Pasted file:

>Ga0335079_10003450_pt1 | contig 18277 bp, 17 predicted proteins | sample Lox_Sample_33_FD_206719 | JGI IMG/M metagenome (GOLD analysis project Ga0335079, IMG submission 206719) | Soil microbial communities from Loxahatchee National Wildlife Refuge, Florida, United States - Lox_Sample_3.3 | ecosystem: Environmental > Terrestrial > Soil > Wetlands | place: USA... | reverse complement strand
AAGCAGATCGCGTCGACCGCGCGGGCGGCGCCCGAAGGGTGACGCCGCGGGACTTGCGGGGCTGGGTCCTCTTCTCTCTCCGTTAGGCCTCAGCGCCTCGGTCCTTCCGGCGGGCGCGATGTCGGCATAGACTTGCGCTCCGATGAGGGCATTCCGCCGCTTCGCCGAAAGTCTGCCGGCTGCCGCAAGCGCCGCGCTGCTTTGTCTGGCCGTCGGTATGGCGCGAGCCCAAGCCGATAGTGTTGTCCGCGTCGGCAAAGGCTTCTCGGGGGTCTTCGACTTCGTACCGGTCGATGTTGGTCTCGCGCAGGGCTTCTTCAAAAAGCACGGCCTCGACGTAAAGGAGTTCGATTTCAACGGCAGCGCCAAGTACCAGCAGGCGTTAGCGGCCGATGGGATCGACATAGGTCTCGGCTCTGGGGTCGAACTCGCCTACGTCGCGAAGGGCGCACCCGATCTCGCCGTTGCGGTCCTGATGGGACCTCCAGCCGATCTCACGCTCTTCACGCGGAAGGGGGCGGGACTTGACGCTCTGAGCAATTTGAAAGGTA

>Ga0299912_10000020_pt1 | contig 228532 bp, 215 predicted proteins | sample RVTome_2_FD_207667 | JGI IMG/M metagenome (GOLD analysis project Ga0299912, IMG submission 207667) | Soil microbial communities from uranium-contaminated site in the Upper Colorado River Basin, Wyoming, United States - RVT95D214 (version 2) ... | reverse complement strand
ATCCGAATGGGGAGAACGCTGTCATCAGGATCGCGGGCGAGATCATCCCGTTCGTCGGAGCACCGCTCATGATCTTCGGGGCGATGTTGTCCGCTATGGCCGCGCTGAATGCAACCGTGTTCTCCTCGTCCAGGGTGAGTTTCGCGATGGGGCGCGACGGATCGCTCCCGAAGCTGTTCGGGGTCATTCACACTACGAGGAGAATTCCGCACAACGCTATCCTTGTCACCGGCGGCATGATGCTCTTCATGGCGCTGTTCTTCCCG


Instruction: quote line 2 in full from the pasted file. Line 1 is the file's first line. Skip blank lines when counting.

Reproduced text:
AAGCAGATCGCGTCGACCGCGCGGGCGGCGCCCGAAGGGTGACGCCGCGGGACTTGCGGGGCTGGGTCCTCTTCTCTCTCCGTTAGGCCTCAGCGCCTCGGTCCTTCCGGCGGGCGCGATGTCGGCATAGACTTGCGCTCCGATGAGGGCATTCCGCCGCTTCGCCGAAAGTCTGCCGGCTGCCGCAAGCGCCGCGCTGCTTTGTCTGGCCGTCGGTATGGCGCGAGCCCAAGCCGATAGTGTTGTCCGCGTCGGCAAAGGCTTCTCGGGGGTCTTCGACTTCGTACCGGTCGATGTTGGTCTCGCGCAGGGCTTCTTCAAAAAGCACGGCCTCGACGTAAAGGAGTTCGATTTCAACGGCAGCGCCAAGTACCAGCAGGCGTTAGCGGCCGATGGGATCGACATAGGTCTCGGCTCTGGGGTCGAACTCGCCTACGTCGCGAAGGGCGCACCCGATCTCGCCGTTGCGGTCCTGATGGGACCTCCAGCCGATCTCACGCTCTTCACGCGGAAGGGGGCGGGACTTGACGCTCTGAGCAATTTGAAAGGTA